Similarly-minded stunts included the awful 1969 erotica work Naked Came the Stranger and the terrible 2004 novel Atlanta Nights.
The diary of Opal Whiteley — available on-line — presents the sort of authenticity mystery that is more fun the less resolved it is.
Published in mid-19th Century, the Awful Disclosures of Maria Monk helped inflame anti-Catholic sentiments in the United States. The book was an expose of what really happens in a Catholic convent, as told by an escaped nun. Scandalous and very, very dirty. And of course, it was really the work of someone with a good imagination and an anti-Catholic axe to grind.
Jeff Edmunds posted fake excerpts from an unpublished work by Vladamir Nabokov that were good enough to get Nabokov-defenders in a huff about copyright and the ethics of posthumous publication.
Ah, publishing ethics. Do the names Kaavya Viswanathan, William H. Swanson, J.T. LeRoy, or James Frey ring a bell?
There’s nothing quite so satisfying as a forgery when it’s the government’s bureaucratese that’s being forged. For instance, there are the fun-loving Brits who posted up signs in the bus terminals announcing: “EXPERIMENTAL FREE TRAVEL: Due to the sharp rise in administration and collection costs the Executive are introducing free bus travel for an experimental period of 14 days. No fares will be collected on any MPTE services from Monday, 3rd May to Sunday, 16th May, 1976.”
Sly, very sly. Luther Blissett of San Luis Obispo, California, felt that the innocent verdicts in the first Rodney King beating trial were an indication that the law did not in practice prohibit police brutality. So he wrote up charmingly formal announcements as though he were the government announcing this as policy.
Here’s a wicked little hack for you: Someone forged a piece of junk-email (a.k.a. spam), sent it to zillions of people, but gave the return-address of the Samsung corporation. They got thousands of messages a day from angry spamees. “We’ve spent millions to maintain our reputation and our brand image and we just want this to stop,” said a company spokesperson.
Some wiseacre thought that Joseph Smith’s story about finding a new Christian testament engraved in a supernaturally-transmitted script on metal tablets that later mysteriously disappeared was a little hokey, so he carved a bunch of gobbledygook on some slabs of metal that have since become known as the Kinderhook Plates, and asked Smith for a translation to see how he’d reply; depending on who you ask, well…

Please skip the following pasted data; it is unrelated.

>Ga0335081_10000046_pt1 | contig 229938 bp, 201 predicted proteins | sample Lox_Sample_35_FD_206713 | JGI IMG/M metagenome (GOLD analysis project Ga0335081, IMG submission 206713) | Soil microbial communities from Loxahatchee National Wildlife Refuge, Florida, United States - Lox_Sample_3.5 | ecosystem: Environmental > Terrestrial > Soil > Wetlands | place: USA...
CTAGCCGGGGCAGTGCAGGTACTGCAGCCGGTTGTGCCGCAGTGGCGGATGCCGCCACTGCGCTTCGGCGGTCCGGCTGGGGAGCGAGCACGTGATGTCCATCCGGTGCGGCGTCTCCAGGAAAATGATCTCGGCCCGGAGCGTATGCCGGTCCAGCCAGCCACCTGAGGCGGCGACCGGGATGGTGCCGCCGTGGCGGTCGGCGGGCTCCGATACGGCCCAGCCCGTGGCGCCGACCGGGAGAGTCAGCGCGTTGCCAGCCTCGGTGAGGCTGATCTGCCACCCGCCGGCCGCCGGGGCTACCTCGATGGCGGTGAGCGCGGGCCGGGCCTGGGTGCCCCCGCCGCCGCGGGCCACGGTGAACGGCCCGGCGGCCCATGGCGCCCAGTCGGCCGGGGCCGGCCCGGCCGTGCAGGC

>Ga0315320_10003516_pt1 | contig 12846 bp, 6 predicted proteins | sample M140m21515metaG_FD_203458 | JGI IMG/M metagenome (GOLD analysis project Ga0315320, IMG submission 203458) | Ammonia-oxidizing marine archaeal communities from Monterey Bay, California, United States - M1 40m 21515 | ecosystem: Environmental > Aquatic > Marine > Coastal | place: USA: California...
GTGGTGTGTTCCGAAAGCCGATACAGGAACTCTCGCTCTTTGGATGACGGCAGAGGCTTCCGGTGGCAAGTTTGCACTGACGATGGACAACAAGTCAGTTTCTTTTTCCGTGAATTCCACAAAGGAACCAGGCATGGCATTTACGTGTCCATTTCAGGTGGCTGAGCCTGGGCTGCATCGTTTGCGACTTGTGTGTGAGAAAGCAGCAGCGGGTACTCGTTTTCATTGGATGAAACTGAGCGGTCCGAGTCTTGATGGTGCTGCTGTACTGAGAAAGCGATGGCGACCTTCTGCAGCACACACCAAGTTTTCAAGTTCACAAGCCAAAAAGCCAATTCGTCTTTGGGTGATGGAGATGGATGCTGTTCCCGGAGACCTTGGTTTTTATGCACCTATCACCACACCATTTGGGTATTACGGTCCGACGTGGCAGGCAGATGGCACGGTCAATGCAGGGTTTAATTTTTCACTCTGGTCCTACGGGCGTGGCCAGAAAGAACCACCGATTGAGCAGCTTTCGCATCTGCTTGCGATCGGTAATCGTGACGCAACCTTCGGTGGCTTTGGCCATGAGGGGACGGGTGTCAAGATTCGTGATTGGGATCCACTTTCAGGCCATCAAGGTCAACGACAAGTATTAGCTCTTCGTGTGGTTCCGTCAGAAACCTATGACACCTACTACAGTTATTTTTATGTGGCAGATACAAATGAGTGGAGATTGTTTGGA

The Confessions of Pontius Pilate are one good example of a forged Christian scripture. Attributing a piece of literature to God is just one possibility for people wanting to enter the religion con game.
Capitalist propaganda or embarassing evidence? The Eremin Letter seems to provide documentation that shows Joseph Stalin worked for the Czar’s secret police as a mole into the Communist Party.
Another useful forgery was the Zinoviev Letter, which came out four days before the 1924 British general election, and is credited with knocking Labour out of power.
In the nineteenth century, Vrain Denis-Lucas “forged a total of 27,000 autographs, letters, document and manuscripts from such luminaries as Cleopatra, Judas Iscariot, Pontius Pilate, Joan of Arc, Cicero and Dante Alighieri — written in contemporary French [and] sold them to the most prominent French collectors and accumulated significant wealth of hundreds of thousands of francs.”
Perhaps more the work of random mutation and natural selection than of a mischief-maker, was the charming, down-home, “everything important I learned in kindergarten”-style wisdom written by Chicago Tribune columnist Mary Schmich that was chain-emailed around the net again and again but attributed to Kurt Vonnegut, Jr.
In a similar vein, there’s the ecologically ahead-of-its-time (and anachronistic in a few other details), often-quoted, alleged version of an address given by Chief Seattle in 1854.
Another beloved popular tale of Native American wisdom, The Education of Little Tree: A True Story, was actually written by an enthusiastic white supremacist. Yep — the same man who wrote George Wallace’s “Segregation Forever!” speech wrote the much-beloved story of the noble red man.
For more on this sort of thing, see also: Nasdijj and Carlos Castaneda.
And the list goes on.
|On This Day in Snigglery||May 31, 1925: Carl Meredith Allen, inventor of “the Philadelphia Experiment,” is born.|